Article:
The Art of Keeping Students On-Task for Effective Classroom Management
Teachers are less likely to have classroom management problems when their students are on-task and engaged. Students are more likely to remain on-task and engaged if they are interested in and challenged by their work. While it is not possible or necessary for students to always enjoy their assignments there are steps teachers can take to retain students’ interest and enthusiasm, thus decreasing behavior problems.
Change activities frequently: Today’s students are accustomed to getting information instantly. With the click of a mouse they can see when their favorite television show is showing. They can be in touch with their a dozen of their friends instantly by logging on to MySpace. Knowing this, we cannot expect them to come into our classrooms and sit still for sixty minutes while we drone on about subject-verb agreement. It helps to remind ourselves of the world in which our students live and adapt our teaching to it. This means lessons should be broken into shorter segments and topics should be changed frequently. The more you keep students on their toes, the less likely they will be to get bored and act out. I try to keep lessons and activities to a maximum of twenty to thirty minutes.
Use technology: Today, all students need to access the Internet is the right phone. Many of them downloaded songs to their iPods before they ever stepped foot on a school bus. And none of them can imagine a world without Facebook. How then, must they feel when they go to school and have no access to technology? While many school systems simply cannot afford it (and there is little any teacher can do about that) schools that have access must take full advantage. Find out what types of technology your school has, learn how to use what is available, and then use it. I know I am in for a smooth day every time I use the laptop lab in my room.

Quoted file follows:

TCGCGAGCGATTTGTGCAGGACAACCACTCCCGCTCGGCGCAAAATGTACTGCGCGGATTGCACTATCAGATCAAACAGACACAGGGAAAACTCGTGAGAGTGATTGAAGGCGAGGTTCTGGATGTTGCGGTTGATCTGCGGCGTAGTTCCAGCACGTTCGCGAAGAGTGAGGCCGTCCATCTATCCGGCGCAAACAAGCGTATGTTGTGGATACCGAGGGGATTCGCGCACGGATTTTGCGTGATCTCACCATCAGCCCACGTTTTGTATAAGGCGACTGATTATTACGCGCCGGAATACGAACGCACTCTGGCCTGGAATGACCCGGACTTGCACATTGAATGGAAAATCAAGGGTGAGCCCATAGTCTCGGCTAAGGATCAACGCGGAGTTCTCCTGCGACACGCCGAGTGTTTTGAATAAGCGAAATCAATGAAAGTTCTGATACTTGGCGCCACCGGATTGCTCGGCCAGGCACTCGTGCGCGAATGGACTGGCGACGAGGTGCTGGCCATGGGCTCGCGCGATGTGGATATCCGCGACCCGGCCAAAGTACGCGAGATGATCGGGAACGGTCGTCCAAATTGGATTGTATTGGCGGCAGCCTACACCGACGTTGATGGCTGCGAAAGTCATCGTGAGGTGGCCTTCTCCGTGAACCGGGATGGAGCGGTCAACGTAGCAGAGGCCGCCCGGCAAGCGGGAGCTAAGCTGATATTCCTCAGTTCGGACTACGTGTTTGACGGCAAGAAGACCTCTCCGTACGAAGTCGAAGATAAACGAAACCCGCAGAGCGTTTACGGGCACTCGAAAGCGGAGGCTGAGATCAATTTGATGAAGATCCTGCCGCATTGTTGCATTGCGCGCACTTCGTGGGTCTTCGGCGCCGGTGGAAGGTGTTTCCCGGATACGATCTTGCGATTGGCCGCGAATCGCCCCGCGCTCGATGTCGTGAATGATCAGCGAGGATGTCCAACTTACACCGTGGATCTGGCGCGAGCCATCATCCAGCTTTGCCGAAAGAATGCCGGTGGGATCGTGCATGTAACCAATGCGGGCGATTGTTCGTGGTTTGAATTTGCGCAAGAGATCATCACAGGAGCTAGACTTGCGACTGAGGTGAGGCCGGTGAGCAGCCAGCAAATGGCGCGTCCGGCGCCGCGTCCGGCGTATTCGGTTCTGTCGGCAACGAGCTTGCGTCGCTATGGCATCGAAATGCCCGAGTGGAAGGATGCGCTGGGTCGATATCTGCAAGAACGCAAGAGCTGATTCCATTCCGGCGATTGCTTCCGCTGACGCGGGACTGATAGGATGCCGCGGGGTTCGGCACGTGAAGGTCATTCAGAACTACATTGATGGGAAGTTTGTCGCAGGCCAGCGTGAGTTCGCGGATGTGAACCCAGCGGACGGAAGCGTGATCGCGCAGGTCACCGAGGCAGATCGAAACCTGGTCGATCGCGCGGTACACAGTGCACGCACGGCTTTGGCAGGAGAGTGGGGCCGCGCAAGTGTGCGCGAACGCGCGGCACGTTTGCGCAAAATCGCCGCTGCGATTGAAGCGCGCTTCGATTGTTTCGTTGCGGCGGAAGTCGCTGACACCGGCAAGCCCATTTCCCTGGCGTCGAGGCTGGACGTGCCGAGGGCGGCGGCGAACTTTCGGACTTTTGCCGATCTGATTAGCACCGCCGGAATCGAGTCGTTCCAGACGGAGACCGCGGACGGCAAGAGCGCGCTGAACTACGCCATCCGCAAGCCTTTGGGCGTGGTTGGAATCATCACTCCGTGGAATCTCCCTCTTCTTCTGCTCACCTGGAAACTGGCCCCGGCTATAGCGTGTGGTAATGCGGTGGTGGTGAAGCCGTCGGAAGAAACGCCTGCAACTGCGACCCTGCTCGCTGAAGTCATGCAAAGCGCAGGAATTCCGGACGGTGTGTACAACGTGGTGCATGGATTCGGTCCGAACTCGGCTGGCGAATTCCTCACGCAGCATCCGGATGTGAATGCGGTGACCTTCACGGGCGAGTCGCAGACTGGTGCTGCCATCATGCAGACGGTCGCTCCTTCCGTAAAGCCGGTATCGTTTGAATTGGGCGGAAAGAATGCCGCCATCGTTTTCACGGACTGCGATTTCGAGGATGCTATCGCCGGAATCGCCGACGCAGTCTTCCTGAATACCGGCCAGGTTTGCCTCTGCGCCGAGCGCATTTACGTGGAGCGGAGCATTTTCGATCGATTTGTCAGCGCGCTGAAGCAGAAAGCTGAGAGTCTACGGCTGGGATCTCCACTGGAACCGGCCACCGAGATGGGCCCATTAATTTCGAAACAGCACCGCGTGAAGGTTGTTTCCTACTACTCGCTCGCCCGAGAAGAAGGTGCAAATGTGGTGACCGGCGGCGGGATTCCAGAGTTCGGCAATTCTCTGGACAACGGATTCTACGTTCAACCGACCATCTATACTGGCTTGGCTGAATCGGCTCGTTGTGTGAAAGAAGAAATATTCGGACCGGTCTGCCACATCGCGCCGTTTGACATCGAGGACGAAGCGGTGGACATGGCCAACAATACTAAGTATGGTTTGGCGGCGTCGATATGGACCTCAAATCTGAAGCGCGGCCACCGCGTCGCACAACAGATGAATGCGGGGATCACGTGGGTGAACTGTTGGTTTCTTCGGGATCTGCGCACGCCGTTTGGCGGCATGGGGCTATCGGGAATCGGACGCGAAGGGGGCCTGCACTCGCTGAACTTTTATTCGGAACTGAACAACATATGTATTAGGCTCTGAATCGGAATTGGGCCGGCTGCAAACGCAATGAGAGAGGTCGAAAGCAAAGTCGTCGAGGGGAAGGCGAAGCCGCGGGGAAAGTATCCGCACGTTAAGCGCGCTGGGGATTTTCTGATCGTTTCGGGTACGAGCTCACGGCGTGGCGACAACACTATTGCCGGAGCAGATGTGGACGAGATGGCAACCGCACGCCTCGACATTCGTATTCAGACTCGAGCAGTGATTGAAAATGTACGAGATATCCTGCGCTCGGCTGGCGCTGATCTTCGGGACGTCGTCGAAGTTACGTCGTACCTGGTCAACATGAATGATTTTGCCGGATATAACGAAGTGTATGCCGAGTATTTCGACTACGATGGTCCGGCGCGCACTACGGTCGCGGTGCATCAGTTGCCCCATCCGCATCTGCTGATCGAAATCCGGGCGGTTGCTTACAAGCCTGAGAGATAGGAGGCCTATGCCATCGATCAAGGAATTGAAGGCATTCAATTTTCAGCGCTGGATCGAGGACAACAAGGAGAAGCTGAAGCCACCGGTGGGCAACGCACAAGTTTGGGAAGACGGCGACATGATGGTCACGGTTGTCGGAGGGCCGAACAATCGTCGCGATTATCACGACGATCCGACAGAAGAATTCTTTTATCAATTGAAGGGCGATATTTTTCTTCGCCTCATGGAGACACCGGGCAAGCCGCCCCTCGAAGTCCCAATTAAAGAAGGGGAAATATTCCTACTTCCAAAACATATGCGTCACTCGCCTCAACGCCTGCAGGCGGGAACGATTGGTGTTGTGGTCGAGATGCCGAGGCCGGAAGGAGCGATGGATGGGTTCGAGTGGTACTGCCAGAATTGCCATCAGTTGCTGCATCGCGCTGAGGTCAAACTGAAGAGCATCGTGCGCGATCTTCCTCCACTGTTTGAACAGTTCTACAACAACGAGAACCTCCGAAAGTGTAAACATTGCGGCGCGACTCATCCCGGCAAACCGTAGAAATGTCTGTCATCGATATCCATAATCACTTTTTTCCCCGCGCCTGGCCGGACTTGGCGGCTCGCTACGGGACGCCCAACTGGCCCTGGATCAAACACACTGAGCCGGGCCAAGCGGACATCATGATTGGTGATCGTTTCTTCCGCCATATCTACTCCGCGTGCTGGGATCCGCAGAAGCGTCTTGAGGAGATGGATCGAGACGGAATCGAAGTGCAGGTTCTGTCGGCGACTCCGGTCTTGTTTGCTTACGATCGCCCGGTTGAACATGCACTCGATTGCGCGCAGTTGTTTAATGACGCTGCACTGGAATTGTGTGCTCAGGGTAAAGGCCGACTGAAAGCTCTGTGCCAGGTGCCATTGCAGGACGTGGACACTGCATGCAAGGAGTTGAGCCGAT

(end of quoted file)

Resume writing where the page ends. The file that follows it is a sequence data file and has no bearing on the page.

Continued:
Provide extra help for those who need it: There is nothing that will ruin your classroom management plan faster than a frustrated student. If there is a student that is struggling, help them. This may mean extra help in class, tutoring before or after school, or providing them with a peer helper (b sure to get the permission of both students to avoid embarrassing the struggler or boring the helper). If the class as a whole doesn’t seem to understand, go back and re-teach. You will save yourself time down the road if you stop as soon as you realize there is a problem.
Make your assignments challenging: On the other hand, if your assignments are so simple that students barely have to think to complete them, you will probably end up with behavior problems. Make sure your assignments are challenging while not being overly difficult.
Use group instruction: It may be impossible to make sure no one in the class is bored or frustrated if you only teach one lesson to the entire class. Sometimes, it may be beneficial to use small group instruction rather than whole class instruction. How you divide the groups depends on the needs of the class. It might be helpful to determine who is struggling with a particular concept and provide remediation for them while allowing the students who are progressing to take the concept a step farther.
The most straightforward way to maintain good classroom management is to provide a stimulating environment that considers the needs of all students.If done consistently, you will find yourself with little need for behavior charts or phone calls home.